Opinion Blog

Ask a Psychologist

Helping Students Thrive Now

Angela Duckworth and other behavioral-science experts offer advice to teachers based on scientific research. Read more from this blog.

Student Well-Being Opinion

It’s OK to Be Selfish at Certain Times. Here’s When and Why

What research on the most moral people in the world reveals
By William Fleeson — August 31, 2022 1 min read
How do I help students think about being selfish versus helping others?
  • Save to favorites
  • Print

This is the first in a two-part series on morals.

How do I help students think about being selfish versus helping others?

I’ve had many conversations with students who feel confused about how to do the right thing—for themselves and for others. Here’s something I wrote about the topic for Character Lab as a Tip of the Week:

A student once told me he wanted to be a doctor so that he could help others. But getting into medical school meant being ultracompetitive in college, and he didn’t want to hurt others in the process.

How could he become a generous doctor without first being a selfish careerist, he wondered.

You might expect that the most moral people in the world (think Gandhi or Mother Teresa) are strongly motivated by helping others and not at all self-serving. Such a lopsided motivational profile is what makes them moral, right?

Not so, it turns out. A study of the most influential people of the 20th century found that the most moral people have an integrated motivational profile.

An integrated motivational profile is one that includes both self-serving and other-serving impulses. Neither is dominant nor atrophied. People with an integrated profile are highly motivated to take care of others, but they are also highly motivated to acquire power and resources.

In an integrated profile, these two motives work together in a particular way: The self-advancing ones help the person get power and resources, so that the power and resources can be used to help others. The ultimate goal is to serve a larger purpose, but the person recognizes that they can better help others by getting power first and then applying that power in the service of others.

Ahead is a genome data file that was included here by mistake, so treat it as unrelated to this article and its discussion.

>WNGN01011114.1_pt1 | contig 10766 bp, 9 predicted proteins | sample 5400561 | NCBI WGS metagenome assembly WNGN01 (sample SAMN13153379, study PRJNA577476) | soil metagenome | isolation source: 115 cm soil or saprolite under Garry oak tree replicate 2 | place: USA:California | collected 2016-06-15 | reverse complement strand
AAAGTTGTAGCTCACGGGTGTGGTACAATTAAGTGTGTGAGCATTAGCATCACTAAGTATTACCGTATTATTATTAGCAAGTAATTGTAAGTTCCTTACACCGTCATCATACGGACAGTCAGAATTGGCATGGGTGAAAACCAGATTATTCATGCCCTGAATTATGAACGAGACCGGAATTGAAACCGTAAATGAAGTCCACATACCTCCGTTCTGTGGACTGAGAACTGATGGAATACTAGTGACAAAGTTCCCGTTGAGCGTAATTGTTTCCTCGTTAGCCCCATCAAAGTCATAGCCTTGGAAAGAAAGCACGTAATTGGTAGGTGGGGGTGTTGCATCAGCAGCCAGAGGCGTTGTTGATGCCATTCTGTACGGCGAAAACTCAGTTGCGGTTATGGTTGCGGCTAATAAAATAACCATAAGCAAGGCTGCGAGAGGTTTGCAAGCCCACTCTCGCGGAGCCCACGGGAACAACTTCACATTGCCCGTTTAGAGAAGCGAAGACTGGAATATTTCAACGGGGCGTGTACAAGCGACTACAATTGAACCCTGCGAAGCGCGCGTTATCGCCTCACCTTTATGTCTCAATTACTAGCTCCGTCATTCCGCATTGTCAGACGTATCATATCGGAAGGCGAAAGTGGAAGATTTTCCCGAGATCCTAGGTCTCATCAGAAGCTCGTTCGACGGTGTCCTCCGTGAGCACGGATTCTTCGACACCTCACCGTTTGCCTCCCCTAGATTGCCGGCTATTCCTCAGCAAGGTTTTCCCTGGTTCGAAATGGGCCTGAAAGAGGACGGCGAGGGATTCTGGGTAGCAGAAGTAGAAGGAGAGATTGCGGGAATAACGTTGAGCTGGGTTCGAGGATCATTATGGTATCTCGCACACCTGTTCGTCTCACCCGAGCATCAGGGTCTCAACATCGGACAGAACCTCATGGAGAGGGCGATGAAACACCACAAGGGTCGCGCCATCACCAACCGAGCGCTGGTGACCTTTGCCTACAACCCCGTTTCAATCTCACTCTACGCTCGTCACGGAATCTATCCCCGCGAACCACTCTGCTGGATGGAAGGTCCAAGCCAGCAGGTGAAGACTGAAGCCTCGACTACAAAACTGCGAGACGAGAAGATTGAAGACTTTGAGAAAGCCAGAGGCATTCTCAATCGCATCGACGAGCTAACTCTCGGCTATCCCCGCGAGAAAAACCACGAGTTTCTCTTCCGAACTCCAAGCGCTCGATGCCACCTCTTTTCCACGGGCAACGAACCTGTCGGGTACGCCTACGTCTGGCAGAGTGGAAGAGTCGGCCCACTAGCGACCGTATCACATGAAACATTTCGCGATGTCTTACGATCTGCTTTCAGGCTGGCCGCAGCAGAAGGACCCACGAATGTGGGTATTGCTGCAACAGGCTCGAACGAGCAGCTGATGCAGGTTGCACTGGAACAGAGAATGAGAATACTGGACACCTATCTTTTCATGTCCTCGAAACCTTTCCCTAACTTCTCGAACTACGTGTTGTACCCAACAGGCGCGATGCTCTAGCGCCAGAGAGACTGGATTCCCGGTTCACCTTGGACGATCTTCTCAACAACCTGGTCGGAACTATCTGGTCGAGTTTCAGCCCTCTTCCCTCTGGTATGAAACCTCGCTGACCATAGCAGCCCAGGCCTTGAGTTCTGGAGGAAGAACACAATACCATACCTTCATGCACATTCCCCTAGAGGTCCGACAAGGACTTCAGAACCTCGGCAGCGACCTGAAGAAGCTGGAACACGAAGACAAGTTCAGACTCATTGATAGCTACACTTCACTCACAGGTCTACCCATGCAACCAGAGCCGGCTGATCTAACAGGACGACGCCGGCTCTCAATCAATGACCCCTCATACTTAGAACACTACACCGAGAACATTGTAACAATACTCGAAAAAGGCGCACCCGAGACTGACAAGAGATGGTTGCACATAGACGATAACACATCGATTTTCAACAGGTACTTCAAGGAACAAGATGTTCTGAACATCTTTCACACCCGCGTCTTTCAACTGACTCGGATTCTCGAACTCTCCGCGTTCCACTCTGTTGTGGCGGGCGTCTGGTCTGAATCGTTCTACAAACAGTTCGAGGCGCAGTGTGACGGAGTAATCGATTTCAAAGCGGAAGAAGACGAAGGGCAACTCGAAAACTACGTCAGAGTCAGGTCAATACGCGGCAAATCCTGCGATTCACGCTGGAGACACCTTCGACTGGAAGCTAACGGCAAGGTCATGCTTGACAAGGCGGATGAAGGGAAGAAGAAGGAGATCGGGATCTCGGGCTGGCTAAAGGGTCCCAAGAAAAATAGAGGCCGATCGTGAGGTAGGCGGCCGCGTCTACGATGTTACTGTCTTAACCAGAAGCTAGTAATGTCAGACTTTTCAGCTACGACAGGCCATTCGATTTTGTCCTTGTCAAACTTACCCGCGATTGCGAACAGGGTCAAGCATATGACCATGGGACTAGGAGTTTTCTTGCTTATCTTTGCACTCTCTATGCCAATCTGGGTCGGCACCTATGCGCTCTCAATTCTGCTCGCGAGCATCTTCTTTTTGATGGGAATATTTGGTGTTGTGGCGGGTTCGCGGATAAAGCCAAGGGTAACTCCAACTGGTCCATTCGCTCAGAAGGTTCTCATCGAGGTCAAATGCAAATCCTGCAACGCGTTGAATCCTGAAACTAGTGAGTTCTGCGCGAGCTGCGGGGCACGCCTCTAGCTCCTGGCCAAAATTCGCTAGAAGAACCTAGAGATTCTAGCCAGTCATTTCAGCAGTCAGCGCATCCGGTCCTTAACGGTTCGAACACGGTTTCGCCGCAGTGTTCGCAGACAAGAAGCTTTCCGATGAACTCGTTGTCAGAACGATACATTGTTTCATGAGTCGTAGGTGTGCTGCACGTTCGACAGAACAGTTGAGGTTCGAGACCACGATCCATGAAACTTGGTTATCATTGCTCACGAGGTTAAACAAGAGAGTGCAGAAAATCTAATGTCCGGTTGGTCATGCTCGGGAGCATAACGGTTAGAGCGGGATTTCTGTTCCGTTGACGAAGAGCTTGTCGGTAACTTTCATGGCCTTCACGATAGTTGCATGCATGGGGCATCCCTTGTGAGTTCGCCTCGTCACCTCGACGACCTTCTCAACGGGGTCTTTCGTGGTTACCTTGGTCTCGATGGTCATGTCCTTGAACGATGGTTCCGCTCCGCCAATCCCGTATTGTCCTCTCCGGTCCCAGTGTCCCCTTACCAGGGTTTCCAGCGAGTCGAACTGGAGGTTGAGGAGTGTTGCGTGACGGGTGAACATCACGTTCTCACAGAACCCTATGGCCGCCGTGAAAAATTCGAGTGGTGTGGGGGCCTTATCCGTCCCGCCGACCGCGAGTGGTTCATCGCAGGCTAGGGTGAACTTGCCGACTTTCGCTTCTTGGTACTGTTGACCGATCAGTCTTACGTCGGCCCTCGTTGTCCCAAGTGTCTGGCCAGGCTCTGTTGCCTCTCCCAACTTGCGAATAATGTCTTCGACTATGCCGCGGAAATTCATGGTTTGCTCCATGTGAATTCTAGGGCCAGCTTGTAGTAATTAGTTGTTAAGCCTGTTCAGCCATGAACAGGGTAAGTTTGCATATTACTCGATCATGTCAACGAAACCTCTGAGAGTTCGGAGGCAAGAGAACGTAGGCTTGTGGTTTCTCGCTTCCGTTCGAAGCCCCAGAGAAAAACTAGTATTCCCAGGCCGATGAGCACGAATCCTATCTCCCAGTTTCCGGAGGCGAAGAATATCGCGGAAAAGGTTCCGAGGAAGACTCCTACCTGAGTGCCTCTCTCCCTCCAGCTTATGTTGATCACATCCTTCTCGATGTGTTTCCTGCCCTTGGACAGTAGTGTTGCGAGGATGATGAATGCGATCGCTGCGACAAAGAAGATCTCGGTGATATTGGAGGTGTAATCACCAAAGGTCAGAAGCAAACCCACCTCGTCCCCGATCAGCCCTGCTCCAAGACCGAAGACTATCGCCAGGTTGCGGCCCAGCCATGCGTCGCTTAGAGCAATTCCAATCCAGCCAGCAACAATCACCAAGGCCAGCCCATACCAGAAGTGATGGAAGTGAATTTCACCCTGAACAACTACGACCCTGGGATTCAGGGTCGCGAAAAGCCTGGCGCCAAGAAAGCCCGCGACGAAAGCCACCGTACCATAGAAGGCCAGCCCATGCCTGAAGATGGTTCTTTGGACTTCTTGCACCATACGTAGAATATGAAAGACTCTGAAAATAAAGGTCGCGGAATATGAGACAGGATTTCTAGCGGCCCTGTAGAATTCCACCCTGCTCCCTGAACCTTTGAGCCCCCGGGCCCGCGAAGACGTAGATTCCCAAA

When I explained this to my student, his shoulders relaxed with relief and his face brightened with excitement. He realized at that moment that pushing hard to succeed in medical school was not antithetical to doing good, but perhaps even essential to his higher purpose in life.

Don’t believe that doing things that make you happy is always a bad thing.

Do pursue self-advancing goals so you can use your power to help others. When the larger purpose is the benefit of all, what’s good for you is good for everyone.

Related Tags:

The opinions expressed in Ask a Psychologist: Helping Students Thrive Now are strictly those of the author(s) and do not reflect the opinions or endorsement of Editorial Projects in Education, or any of its publications.


This content is provided by our sponsor. It is not written by and does not necessarily reflect the views of Education Week's editorial staff.
Budget & Finance Webinar
Innovative Funding Models: A Deep Dive into Public-Private Partnerships
Discover how innovative funding models drive educational projects forward. Join us for insights into effective PPP implementation.
Content provided by Follett Learning
Budget & Finance Webinar Staffing Schools After ESSER: What School and District Leaders Need to Know
Join our newsroom for insights on investing in critical student support positions as pandemic funds expire.
This content is provided by our sponsor. It is not written by and does not necessarily reflect the views of Education Week's editorial staff.
Student Achievement Webinar
How can districts build sustainable tutoring models before the money runs out?
District leaders, low on funds, must decide: broad support for all or deep interventions for few? Let's discuss maximizing tutoring resources.
Content provided by Varsity Tutors for Schools

EdWeek Top School Jobs

Teacher Jobs
Search over ten thousand teaching jobs nationwide — elementary, middle, high school and more.
View Jobs
Principal Jobs
Find hundreds of jobs for principals, assistant principals, and other school leadership roles.
View Jobs
Administrator Jobs
Over a thousand district-level jobs: superintendents, directors, more.
View Jobs
Support Staff Jobs
Search thousands of jobs, from paraprofessionals to counselors and more.
View Jobs

Read Next

Student Well-Being Cellphone Headaches in Middle Schools: Why Policies Aren't Enough
Middle schoolers' developmental stage makes them uniquely vulnerable to the negative aspects of cellphones. Policies alone won't help.
6 min read
A student holds a cell phone during class at Bel Air High School in Bel Air, Md., on Jan. 25, 2024.
A student holds a cellphone during class at Bel Air High School in Bel Air, Md., on Jan. 25, 2024.
Jaclyn Borowski/Education Week
Student Well-Being Teachers Want Parents to Step Up to Curb Cellphone Misuse. Are They Ready?
A program from the National PTA aims to partner with schools to give parents resources on teaching their children healthy tech habits.
5 min read
Elementary students standing in line against a brick wall using cellphones and not interacting.
Student Well-Being Schools Feel Less Equipped to Meet Students' Mental Health Needs Than a Few Years Ago
Less than half of public schools report that they can effectively meet students’ mental health needs.
4 min read
Image of a student with their head down on their arms, at a desk.
Olga Beliaeva/iStock/Getty
Student Well-Being Download How to Spot and Combat Student Apathy: A Teacher Resource
A guide to help teachers recognize and address apathy in the classroom.
1 min read
Student reading at a desk with their head on their hand.